Image: Don Davis/NASA
Last April, I wrote a fairly detailed post about asteroids and near-Earth objects. In it, I mention the gravity deflection (a.k.a. “gravity tractor”) method which consists of stationing a spacecraft a short distance from the asteroid and using gravitational attraction to pull the asteroid off course.
New Scientist reports on a related study led by Massimiliano Vasile of the University of Glasgow in Scotland:
[researchers] compared nine of the many methods proposed to ward off such objects, including blasting them with nuclear explosions.
The team assessed the methods according to three performance criteria: the amount of change each method would make to the asteroid’s orbit, the amount of warning time needed and the mass of the spacecraft needed for the mission.
The method that came out on top was a swarm of mirror-carrying spacecraft. The spacecraft would be launched from Earth to hover near the asteroid and concentrate sunlight onto a point on the asteroid’s surface.
Image: M Vasile et al, University of Glasgow
The concentrated light would be enough to heat up the surface of the asteroid to more than 2,100° Celcius, vaporising it into gases, creating enough thrust to change the course of the asteroid.
The scientists found that 10 of these spacecraft, each bearing a 20-metre-wide inflatable mirror, could deflect a 150-metre asteroid in about six months. With 100 spacecraft, it would take just a few days, once the spacecraft are in position.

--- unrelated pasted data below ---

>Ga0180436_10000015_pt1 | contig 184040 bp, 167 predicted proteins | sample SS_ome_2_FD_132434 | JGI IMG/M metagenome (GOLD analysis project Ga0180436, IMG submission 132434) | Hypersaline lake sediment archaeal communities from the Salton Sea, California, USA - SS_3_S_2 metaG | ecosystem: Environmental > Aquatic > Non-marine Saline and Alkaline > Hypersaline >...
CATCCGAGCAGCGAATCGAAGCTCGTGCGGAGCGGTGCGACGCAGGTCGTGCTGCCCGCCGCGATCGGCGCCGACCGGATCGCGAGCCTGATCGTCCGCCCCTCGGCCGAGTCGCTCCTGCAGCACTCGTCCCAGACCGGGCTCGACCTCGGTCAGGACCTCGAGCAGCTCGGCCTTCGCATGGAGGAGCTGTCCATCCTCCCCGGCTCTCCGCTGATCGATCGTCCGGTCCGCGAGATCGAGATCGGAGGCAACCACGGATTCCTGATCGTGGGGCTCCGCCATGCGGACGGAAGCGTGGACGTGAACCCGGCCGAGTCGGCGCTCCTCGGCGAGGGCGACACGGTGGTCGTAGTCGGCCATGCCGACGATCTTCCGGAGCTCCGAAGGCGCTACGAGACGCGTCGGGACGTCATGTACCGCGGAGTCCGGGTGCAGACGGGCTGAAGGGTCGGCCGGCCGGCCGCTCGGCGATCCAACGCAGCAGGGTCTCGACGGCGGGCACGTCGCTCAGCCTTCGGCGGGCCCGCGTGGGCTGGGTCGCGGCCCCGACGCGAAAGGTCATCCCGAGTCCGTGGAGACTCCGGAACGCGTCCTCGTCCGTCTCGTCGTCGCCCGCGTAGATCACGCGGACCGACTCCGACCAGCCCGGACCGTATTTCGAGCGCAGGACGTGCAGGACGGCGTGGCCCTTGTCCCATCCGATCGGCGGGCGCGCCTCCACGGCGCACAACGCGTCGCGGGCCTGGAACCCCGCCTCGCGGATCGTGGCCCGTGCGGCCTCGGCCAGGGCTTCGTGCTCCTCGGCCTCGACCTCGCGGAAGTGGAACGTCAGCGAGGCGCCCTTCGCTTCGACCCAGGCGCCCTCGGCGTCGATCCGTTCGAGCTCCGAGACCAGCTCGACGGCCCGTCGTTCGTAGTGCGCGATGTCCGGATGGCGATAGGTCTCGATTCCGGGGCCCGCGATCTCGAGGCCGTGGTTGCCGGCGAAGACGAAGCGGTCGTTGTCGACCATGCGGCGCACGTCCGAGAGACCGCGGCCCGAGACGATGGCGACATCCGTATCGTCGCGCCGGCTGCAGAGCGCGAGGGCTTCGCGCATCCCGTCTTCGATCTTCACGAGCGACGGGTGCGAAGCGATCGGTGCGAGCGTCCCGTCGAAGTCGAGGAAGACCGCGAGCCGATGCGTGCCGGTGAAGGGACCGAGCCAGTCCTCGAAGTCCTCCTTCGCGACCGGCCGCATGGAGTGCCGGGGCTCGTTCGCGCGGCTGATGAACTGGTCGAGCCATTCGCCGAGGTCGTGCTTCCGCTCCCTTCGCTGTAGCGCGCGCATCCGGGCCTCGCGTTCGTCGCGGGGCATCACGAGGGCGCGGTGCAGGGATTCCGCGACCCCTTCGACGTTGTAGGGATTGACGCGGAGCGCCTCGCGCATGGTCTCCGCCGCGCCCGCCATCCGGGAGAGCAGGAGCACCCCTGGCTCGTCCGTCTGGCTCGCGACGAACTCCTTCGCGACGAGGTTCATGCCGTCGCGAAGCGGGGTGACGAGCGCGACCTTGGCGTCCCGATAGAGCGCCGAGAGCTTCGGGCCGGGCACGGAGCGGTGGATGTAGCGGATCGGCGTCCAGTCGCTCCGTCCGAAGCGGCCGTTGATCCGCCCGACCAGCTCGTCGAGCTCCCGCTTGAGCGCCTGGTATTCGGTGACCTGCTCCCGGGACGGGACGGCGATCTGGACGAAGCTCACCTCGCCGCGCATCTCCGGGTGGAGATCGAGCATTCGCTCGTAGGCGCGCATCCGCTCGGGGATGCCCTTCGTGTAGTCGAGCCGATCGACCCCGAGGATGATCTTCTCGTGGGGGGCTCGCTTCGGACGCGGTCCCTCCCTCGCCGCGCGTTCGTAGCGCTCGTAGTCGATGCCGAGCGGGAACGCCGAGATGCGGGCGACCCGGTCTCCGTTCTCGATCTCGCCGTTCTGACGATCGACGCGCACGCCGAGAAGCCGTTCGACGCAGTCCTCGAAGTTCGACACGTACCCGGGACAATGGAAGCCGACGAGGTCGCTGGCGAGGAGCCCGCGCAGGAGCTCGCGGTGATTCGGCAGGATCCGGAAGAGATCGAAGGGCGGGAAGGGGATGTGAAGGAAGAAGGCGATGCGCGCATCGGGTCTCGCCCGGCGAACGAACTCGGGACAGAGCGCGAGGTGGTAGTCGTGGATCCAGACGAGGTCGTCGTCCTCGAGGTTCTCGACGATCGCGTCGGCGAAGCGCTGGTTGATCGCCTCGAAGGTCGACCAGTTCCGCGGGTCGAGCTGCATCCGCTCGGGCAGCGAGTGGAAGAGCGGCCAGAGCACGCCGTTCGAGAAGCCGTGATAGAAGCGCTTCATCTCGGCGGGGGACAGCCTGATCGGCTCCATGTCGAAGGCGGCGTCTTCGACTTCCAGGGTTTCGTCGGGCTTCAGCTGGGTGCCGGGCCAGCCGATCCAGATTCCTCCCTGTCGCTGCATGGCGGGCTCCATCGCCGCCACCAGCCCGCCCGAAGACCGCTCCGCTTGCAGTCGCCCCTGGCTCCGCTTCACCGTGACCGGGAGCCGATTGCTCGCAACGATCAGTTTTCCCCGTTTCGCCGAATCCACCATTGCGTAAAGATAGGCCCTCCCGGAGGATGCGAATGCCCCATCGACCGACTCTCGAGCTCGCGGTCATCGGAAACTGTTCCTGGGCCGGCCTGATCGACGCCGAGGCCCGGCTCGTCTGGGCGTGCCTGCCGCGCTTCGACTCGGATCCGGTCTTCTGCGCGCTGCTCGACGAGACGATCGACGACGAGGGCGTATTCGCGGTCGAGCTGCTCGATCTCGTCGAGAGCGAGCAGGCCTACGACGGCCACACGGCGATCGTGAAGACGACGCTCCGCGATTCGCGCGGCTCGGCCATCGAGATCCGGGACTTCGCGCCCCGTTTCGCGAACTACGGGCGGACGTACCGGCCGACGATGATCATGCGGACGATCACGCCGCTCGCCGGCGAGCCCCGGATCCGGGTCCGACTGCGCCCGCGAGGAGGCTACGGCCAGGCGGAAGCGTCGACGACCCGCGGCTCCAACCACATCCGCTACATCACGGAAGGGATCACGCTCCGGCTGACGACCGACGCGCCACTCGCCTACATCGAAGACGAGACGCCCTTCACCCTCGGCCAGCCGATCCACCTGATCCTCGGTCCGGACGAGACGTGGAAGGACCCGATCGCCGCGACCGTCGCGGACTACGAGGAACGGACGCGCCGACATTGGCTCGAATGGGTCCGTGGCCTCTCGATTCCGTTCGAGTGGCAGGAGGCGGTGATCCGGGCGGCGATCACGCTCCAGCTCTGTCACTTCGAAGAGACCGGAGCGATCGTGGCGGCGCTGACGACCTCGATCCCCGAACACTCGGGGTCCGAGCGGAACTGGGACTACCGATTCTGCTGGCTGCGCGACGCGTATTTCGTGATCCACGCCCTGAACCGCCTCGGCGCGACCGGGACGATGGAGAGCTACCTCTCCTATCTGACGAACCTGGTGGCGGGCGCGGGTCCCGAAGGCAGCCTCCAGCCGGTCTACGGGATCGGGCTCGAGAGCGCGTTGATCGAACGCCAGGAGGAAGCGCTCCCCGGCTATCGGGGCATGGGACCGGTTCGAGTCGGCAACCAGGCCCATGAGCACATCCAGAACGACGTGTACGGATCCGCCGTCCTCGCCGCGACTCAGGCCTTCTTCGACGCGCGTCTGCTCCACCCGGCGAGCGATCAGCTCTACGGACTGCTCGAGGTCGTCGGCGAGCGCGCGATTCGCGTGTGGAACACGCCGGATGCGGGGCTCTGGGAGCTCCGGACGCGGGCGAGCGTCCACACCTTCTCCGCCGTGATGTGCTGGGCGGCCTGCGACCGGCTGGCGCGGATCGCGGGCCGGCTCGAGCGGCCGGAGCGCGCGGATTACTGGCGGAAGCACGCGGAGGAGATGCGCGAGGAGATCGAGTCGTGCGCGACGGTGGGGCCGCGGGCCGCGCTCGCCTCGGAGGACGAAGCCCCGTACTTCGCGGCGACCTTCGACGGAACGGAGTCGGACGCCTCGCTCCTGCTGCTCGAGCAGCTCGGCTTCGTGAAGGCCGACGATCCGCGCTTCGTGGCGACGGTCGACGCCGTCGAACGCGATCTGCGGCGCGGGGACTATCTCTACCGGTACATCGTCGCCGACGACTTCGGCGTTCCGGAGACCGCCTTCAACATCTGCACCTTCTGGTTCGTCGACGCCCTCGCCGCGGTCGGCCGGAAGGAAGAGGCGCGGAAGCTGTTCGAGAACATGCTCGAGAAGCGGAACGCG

To deflect a 20-kilometre asteroid, about the size of the one that wiped out the dinosaurs, it would take the combined work of 5000 mirror spacecraft focusing sunlight on the asteroid for three or more years.
5,000 ships is a lot, but 20-kilometer asteroids are also very rare. Chances are we’ll have to deal with much smaller ones a lot sooner.
What are the problems with some of the other methods according to the study? For the same mass launched into space, the gravity tractor takes more time. The nuclear explosion is about as effective as the mirrors, but there’s a danger that the asteroid could break up in many smaller pieces, making it harder to deal and unpredictable, even potentially more dangerous than it was.
Another option, especially for smaller rocks, is to simply ram a spacecraft into them (and then, as needed, use a gravity tractor or mirror(s) to fine tune the trajectory).
The most important thing is to start building up both our deflection tools and our detection tools. We don’t want to be caught with our pants down.
- Are mirrors the best way to deflect asteroids?
- Mirrors ‘could deflect’ asteroids
- Inflatable Mirrors on spacecraft would move asteroids fastest